The makings of Glut sauce*(including the first ripe extremely cat-faced Brandywine) plus a bit more for peach salsa
It’s not quite full season yet with the tomatoes: we’ve mostly got the little guys going (I frankly no longer bother with cherry tomatoes) and some plums…but it’s COMING. Goodness is it ever.
Strangely, I am way ahead of the game with the peppers, eggplant and okra. Tomatoes are usually the herald of the family solanaceae, they’re the first ones reddening up and driving me crazy but this is a great year for the peppers and, especially, eggplant. I am beginning to wonder if it’s just a good year all around or if it’s because all of these plants are ones that I have saved from good-looking parent plants over the last couple of years. A mystery.
I wake up ridiculously early on Thursdays (4:00!). Thursdays have become my Cook Everything Possible In Loven And Then Eat It All Until Next Thursday day. It’s a bit of a marathon, but then again, I am cooking for (potentially) a week, and cooking bread loaves to sell…of course it’s arduous. But in the oven, in order of its hotness, goes
- Caramelization session in the hot coals: 2 cast-iron skillets with some chopped veg like onions in one pan, zucchini in the other; this requires some frequent stirring. It cooks from the top and the bottom. The veg go into bread salads, or frittatas, or on pasta; whatever, it’s cooked! and with a woodsy flavor punch!
- Push the coals back and then bake pizzas/focaccias (2 per session, turned around 3x in front of the hot flames)
- The fire burns way down. Tom scrapes it out, mops the floor, closes the door to equalize the oven’s hot spots. About an hour later, I now fill the oven with the massive bread and roast chicken baking (bread takes 1/2 hour, chicken closer to an hour)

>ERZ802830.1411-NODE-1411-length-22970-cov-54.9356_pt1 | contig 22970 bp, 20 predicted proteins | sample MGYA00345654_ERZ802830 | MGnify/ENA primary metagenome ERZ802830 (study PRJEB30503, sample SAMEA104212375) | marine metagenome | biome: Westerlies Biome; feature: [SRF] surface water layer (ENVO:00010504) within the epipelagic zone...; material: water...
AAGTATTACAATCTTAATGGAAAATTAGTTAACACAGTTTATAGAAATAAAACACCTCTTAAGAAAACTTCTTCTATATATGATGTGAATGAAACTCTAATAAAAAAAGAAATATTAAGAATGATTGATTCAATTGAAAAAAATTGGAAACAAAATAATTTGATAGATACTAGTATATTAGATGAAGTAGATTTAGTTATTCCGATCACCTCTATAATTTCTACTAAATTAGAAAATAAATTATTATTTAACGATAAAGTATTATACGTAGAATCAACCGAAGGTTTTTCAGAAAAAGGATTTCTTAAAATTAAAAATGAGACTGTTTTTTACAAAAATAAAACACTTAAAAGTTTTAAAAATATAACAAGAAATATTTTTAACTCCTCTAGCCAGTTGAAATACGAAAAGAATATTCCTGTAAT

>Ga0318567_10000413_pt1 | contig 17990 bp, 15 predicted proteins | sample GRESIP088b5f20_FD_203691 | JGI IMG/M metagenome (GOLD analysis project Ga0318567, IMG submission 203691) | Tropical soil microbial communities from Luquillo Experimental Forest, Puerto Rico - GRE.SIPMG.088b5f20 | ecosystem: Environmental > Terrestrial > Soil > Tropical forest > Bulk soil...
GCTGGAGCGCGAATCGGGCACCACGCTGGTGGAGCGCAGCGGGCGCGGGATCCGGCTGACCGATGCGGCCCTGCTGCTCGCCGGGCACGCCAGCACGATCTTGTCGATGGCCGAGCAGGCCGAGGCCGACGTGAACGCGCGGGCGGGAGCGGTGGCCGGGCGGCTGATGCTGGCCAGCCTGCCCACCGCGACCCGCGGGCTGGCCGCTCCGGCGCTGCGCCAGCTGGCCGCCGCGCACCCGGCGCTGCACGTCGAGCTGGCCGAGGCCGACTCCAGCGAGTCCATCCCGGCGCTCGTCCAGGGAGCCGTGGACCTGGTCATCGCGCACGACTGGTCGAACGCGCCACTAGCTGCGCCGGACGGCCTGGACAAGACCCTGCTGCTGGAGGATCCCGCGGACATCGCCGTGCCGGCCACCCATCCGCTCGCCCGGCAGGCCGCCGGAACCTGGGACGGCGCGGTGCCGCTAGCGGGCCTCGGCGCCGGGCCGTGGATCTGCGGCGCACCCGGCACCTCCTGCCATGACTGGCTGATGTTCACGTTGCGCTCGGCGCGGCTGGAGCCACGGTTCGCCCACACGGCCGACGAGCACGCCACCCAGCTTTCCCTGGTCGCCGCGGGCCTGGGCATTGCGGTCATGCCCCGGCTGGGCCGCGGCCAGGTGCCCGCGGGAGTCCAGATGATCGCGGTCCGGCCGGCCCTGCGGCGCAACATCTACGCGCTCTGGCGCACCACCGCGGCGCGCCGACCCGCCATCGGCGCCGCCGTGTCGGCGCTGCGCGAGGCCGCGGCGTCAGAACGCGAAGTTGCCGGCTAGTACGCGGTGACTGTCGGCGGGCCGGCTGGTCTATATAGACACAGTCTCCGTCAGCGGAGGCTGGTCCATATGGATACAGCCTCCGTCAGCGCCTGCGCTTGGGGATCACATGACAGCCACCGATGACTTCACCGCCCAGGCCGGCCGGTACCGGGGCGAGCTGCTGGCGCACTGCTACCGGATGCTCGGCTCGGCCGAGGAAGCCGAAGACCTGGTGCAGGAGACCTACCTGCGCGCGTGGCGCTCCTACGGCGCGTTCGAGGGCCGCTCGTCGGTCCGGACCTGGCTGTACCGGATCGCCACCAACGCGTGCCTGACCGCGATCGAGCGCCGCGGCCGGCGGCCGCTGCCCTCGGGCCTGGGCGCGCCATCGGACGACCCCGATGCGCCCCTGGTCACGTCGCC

- Remove the bread, leave the chicken in there and set a skillet full of frittata, individual potatoes (pierced with a fork, set on the floor), soaked/parboiled beans and/or rice and baked dessert (custard, souffle, etc.) and start on roasting things overnight like the glut sauce or juicy peaches. Later in the season I will have 2-3 steam table pans* full of tomatoes cooking overnight (the temp. goes from about 200 down to 150 or so)
- Dinner happens (if we’re not too stuffed with pizza) when we pull the chicken out. I made a cold veg salad the day before.
- Remove things by doneness, check temperature, and leave the glut sauce and peaches in there to cook overnight. Also overnight, in goes a glass casserole filled with a cultured milk product (buttermilk, kefir) that…cooks all night to become quark or kefir cheese. The heat separates the curds from the whey; this lovely sweet tasting caramelized grainy cheese, then, becomes one of my favorite things to spread on my morning toast.
It’s fun! And…exhausting! But heck, no cooking the rest of the week…unless we’d like to, of course.
* don’t waste your money on buying a spendy turkey roasting pan this year; 4″ or 6″ deep stainless steel steamer pans will work quite well. Buy them thick enough and they completely take the heat of my oven, too. Lasagna, dehydrating veggies, etc. etc. etc.!